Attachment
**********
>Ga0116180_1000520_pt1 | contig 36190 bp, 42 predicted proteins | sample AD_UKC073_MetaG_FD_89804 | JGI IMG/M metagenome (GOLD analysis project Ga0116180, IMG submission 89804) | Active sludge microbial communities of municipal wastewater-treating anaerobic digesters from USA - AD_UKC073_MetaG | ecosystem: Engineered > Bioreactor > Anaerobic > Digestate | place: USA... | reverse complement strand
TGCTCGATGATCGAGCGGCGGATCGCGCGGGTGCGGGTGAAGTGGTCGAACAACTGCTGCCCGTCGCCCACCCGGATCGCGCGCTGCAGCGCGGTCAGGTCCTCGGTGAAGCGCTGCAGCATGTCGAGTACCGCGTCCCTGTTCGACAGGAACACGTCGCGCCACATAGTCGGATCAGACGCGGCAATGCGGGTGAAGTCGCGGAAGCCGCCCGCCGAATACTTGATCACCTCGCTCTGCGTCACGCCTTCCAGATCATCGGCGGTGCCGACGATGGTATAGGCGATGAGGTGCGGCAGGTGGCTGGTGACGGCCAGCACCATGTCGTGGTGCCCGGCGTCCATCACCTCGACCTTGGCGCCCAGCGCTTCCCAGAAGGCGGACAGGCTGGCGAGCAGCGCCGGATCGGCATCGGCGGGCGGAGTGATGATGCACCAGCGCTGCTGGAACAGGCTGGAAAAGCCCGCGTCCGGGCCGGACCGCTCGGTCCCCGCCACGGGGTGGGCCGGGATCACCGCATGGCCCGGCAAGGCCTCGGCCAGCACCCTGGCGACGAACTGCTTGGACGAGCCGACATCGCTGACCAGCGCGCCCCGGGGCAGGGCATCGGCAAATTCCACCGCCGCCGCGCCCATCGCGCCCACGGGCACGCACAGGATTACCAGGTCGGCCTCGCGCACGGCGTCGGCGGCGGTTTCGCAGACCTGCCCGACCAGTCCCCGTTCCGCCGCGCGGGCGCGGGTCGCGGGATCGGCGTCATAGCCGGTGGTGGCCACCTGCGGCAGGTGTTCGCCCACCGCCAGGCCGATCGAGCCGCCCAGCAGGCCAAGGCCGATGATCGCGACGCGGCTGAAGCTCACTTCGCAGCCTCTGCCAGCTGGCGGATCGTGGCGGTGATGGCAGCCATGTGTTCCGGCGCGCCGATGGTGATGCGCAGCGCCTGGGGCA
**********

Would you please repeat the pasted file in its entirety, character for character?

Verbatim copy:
>Ga0116180_1000520_pt1 | contig 36190 bp, 42 predicted proteins | sample AD_UKC073_MetaG_FD_89804 | JGI IMG/M metagenome (GOLD analysis project Ga0116180, IMG submission 89804) | Active sludge microbial communities of municipal wastewater-treating anaerobic digesters from USA - AD_UKC073_MetaG | ecosystem: Engineered > Bioreactor > Anaerobic > Digestate | place: USA... | reverse complement strand
TGCTCGATGATCGAGCGGCGGATCGCGCGGGTGCGGGTGAAGTGGTCGAACAACTGCTGCCCGTCGCCCACCCGGATCGCGCGCTGCAGCGCGGTCAGGTCCTCGGTGAAGCGCTGCAGCATGTCGAGTACCGCGTCCCTGTTCGACAGGAACACGTCGCGCCACATAGTCGGATCAGACGCGGCAATGCGGGTGAAGTCGCGGAAGCCGCCCGCCGAATACTTGATCACCTCGCTCTGCGTCACGCCTTCCAGATCATCGGCGGTGCCGACGATGGTATAGGCGATGAGGTGCGGCAGGTGGCTGGTGACGGCCAGCACCATGTCGTGGTGCCCGGCGTCCATCACCTCGACCTTGGCGCCCAGCGCTTCCCAGAAGGCGGACAGGCTGGCGAGCAGCGCCGGATCGGCATCGGCGGGCGGAGTGATGATGCACCAGCGCTGCTGGAACAGGCTGGAAAAGCCCGCGTCCGGGCCGGACCGCTCGGTCCCCGCCACGGGGTGGGCCGGGATCACCGCATGGCCCGGCAAGGCCTCGGCCAGCACCCTGGCGACGAACTGCTTGGACGAGCCGACATCGCTGACCAGCGCGCCCCGGGGCAGGGCATCGGCAAATTCCACCGCCGCCGCGCCCATCGCGCCCACGGGCACGCACAGGATTACCAGGTCGGCCTCGCGCACGGCGTCGGCGGCGGTTTCGCAGACCTGCCCGACCAGTCCCCGTTCCGCCGCGCGGGCGCGGGTCGCGGGATCGGCGTCATAGCCGGTGGTGGCCACCTGCGGCAGGTGTTCGCCCACCGCCAGGCCGATCGAGCCGCCCAGCAGGCCAAGGCCGATGATCGCGACGCGGCTGAAGCTCACTTCGCAGCCTCTGCCAGCTGGCGGATCGTGGCGGTGATGGCAGCCATGTGTTCCGGCGCGCCGATGGTGATGCGCAGCGCCTGGGGCA